I don’t mean drugs, of course. Forget drugs. Adler, now 76, has always written as if she’s never taken a drug in her life—as if the fiercest, purest jinni of a mind-expanding molecule, upon approaching the crystal ramparts of her consciousness, would wither up in shame. Her reputation, in mid-2015, feels floaty and diffracted—quite Internet, really, in that it doesn’t completely scan, and it has an undertow. Some people adore her fiction: her two novels, Speedboat (1976) and Pitch Dark (1983), were reprinted to fresh accolades in 2013. Other people are just discovering her journalism. And you can’t help gawping at Richard Avedon’s rock-star beautiful ’70s photographs of her, like the one on the cover of After the Tall Timber—denim, range-measuring gaze, her famous thick braid hanging like a hunter’s trophy. A surplus of edge. She appears ready to saunter up to the cockpit, produce a pearl-handled pistolet, and suggest with ghostly good breeding that the pilot fly her to Tripoli. Which is actually how many of her peers see Renata Adler—as a zealot on a private mission of disruption. But we’ll get to that.
Adler is, before anything, old-school Manhattan highbrow—steeped in excellence, the clinkety-clink of cocktail glasses, acuity and charm, a lost age. When she joined The New Yorker in 1963, having studied at Bryn Mawr, the Sorbonne, and Harvard, her colleagues had names like Gardner Botsford and St. Clair McKelway. She was engaged for a time (gossip, but relevant) to Edmund Wilson’s son. She did not admire—“detested,” in fact—the sprawling and subjectivized New Journalism (Wolfe, Mailer, etc.). The vulgar fact of the writer-reporter’s existence, his blundering actuality, was not to be advertised, oh dear me no, but sublimated into immaculate syntax and telling detail. And yet, under that translucent superiority of style, there’s a hum, a glimmer, a threat—most un–New Yorker–ish—to Adler’s New Yorker pieces: the “scruffy, dazed, and twitching hen” in a Biafran marketplace, the woman who approaches G. Gordon Liddy in the street and says to him (“perfectly amiably”), “Death to the CIA.” She possessed a set of literary instincts not quite as canine as, say, Hunter S. Thompson’s—they lacked his snarl and drool, his hallucinatory hackles—but no less acute or telepathic, and in the end rather more dangerous.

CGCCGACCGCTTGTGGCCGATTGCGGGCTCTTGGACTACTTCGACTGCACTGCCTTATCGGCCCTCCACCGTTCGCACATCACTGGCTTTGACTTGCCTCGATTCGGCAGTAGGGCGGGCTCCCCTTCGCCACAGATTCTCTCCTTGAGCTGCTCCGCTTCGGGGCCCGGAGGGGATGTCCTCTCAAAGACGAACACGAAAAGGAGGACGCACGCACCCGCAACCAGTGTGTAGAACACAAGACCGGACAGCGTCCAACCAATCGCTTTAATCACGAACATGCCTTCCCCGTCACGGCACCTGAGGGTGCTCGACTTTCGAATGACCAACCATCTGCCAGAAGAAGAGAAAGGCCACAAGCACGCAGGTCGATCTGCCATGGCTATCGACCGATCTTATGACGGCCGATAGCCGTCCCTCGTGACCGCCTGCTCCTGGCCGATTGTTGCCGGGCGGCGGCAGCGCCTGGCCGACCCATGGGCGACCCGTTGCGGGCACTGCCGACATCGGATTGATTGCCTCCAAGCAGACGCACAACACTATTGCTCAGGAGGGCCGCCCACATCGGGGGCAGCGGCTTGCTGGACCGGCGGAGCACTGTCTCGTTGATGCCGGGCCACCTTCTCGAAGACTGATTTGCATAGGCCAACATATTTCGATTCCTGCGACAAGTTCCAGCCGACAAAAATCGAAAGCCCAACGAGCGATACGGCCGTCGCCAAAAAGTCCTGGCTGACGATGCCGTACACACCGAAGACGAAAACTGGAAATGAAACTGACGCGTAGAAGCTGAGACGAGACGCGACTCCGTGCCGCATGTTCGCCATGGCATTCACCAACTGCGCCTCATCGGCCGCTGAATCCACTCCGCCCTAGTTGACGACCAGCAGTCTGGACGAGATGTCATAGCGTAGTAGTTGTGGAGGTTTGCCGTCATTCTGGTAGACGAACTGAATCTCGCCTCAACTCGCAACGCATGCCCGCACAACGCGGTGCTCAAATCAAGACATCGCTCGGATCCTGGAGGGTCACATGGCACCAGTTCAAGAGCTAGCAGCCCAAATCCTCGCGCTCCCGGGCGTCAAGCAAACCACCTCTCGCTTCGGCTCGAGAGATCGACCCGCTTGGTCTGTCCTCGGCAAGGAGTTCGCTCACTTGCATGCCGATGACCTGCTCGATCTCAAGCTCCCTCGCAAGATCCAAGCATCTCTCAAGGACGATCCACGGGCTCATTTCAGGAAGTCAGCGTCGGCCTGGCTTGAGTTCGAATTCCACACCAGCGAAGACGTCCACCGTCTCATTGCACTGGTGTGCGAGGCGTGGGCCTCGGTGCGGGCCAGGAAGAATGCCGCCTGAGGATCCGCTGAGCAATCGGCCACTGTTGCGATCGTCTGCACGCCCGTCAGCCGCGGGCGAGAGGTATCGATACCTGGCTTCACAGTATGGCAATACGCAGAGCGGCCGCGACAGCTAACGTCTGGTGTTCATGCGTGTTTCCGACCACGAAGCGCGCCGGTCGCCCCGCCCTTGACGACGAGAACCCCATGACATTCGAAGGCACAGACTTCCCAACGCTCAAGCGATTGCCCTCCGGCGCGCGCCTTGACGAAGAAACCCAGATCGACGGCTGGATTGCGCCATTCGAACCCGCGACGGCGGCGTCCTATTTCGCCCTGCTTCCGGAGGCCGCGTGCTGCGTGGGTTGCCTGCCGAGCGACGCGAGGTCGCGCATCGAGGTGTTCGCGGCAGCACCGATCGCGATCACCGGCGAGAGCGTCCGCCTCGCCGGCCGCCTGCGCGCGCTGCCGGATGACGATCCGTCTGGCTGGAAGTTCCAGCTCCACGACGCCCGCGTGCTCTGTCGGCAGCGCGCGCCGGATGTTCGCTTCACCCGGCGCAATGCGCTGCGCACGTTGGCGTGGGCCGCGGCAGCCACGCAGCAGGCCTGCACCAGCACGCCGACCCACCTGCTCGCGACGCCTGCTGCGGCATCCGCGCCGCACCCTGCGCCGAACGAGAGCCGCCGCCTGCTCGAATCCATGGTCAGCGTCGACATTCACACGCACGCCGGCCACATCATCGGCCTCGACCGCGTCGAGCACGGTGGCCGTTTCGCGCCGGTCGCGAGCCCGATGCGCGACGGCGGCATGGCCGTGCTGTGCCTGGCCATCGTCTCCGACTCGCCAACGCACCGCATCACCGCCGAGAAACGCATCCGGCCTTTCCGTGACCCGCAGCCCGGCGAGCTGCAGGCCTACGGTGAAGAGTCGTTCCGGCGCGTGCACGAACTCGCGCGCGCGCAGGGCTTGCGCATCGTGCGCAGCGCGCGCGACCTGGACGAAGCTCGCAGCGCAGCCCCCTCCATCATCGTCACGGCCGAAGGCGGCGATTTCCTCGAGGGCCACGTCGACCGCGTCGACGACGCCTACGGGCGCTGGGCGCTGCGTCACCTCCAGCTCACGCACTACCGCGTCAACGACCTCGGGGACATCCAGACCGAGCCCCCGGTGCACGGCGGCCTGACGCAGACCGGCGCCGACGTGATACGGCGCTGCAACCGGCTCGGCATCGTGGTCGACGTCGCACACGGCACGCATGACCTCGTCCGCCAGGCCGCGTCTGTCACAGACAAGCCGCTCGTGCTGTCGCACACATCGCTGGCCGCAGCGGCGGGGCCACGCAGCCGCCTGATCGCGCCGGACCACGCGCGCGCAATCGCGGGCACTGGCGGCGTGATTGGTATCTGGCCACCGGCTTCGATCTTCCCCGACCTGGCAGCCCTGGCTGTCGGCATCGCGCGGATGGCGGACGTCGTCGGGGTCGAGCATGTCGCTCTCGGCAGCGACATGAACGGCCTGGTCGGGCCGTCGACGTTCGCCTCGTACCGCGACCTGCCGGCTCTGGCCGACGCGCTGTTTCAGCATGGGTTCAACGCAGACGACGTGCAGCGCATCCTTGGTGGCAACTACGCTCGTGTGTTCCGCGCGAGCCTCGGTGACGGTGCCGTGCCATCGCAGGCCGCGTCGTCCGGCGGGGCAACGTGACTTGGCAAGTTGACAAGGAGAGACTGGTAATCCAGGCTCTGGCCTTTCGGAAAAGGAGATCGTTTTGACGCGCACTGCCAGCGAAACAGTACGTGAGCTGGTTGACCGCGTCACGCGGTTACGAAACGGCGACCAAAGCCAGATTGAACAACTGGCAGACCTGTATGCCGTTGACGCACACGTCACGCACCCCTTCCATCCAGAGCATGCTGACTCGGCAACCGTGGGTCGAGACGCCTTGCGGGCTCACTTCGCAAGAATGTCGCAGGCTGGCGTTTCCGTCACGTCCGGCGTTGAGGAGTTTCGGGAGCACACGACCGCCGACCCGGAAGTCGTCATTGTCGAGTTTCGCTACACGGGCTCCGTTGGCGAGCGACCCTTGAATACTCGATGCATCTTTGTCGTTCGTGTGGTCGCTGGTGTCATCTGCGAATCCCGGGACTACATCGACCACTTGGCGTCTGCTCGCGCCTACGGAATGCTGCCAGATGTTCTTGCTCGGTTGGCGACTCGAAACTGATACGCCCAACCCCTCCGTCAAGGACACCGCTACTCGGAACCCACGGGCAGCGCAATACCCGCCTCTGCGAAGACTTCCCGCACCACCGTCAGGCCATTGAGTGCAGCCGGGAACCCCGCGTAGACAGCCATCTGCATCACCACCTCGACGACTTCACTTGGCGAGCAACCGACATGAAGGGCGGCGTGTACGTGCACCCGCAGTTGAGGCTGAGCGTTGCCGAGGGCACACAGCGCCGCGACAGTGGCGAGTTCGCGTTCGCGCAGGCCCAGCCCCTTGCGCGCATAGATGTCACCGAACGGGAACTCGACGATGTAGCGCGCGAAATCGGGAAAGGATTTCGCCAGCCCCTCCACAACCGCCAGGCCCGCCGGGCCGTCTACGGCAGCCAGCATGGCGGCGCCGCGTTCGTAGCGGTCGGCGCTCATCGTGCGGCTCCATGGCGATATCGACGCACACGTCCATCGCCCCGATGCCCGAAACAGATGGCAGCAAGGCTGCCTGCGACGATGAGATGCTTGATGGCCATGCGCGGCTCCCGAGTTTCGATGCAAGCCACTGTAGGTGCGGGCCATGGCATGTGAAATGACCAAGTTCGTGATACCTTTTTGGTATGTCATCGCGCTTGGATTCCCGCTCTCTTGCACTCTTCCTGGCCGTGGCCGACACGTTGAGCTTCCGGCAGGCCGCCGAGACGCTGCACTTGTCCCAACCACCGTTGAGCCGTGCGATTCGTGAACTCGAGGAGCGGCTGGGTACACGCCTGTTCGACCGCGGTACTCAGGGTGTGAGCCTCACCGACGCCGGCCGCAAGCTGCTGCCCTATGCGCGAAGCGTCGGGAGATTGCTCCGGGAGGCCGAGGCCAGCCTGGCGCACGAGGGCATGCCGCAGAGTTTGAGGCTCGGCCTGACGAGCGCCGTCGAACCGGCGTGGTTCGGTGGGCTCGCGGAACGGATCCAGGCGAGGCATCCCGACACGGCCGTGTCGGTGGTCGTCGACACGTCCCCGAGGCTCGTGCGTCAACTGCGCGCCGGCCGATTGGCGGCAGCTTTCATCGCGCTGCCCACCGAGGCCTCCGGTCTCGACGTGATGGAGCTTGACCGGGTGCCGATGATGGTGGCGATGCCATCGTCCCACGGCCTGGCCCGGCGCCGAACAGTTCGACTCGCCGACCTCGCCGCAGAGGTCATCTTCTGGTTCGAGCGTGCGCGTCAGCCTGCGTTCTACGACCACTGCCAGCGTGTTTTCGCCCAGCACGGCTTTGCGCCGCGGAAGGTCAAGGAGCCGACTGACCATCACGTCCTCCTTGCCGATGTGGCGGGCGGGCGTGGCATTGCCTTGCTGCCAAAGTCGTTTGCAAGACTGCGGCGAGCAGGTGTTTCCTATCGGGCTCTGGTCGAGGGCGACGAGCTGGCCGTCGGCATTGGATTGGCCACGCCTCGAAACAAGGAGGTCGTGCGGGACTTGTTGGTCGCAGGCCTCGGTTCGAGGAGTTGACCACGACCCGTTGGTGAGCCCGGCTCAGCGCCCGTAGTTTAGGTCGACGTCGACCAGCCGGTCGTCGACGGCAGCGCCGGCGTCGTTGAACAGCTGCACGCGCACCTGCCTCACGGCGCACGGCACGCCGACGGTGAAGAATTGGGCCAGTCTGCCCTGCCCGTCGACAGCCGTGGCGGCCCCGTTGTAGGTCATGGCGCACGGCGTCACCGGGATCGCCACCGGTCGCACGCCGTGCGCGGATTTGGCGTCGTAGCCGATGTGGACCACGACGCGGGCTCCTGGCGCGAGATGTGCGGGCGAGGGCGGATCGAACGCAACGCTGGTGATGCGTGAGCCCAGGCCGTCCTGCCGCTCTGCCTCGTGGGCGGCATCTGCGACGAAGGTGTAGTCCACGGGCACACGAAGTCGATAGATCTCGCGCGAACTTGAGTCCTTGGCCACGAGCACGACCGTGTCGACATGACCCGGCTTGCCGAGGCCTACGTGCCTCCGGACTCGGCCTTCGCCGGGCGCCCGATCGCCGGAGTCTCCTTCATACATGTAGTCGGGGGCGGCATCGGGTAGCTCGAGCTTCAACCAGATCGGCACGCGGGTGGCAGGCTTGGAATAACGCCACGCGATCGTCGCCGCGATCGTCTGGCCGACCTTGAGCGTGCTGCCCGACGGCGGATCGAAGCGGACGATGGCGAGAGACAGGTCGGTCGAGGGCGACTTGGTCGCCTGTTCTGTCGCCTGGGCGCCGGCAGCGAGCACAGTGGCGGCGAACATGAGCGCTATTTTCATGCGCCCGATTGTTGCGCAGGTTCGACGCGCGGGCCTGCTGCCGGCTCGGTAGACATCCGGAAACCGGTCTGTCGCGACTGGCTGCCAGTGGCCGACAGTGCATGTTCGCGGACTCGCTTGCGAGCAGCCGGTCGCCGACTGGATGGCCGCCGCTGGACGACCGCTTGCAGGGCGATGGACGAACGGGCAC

“Situations simply do not yield to the most likely structures of the mind.” So observes, prophetically, the young-woman-in-the-city narrator of Speedboat. Adler’s own accomplishments would be serial and rather anomalous. In 1968, she became the chief film critic for The New York Times, succeeding the eminent stodge Bosley Crowther. Her withering superlatives enraged the filmmaking community: “the soundtrack … is among the most crudely exacerbating ever put on film”; “of an awfulness that bends the mind”; “the most expensive, pious and repellent movie in the history of its peculiar genre.” (That last one was The Good, the Bad and the Ugly.) But her prose was invincible, her smaller judgments brilliantly piercing: Norman Mailer, she noted, in his three-tough-guys-shooting-the-shit improvisation, Wild 90, “looks more guarded than the most courtly formalist.” She quit after 14 months—wearied by deadlines, subeditors, the hasty, pulpy feeling of working for a newspaper—and went back to The New Yorker. In 1974 she began a gig as a speechwriter for the chairman of the House Judiciary Committee’s Nixon impeachment inquiry. (What? Yup.) After that, she went to Yale Law School. In between, she published Speedboat, which one doesn’t so much read as throw open randomly, like the I Ching, to light upon some enigmatically barbed Girls-esque incident or an aphorism that could have come from her film reviews at The Times. “It is no accident that boredom and cruelty are great preoccupations in our time. They flourish in a single region of the mind.”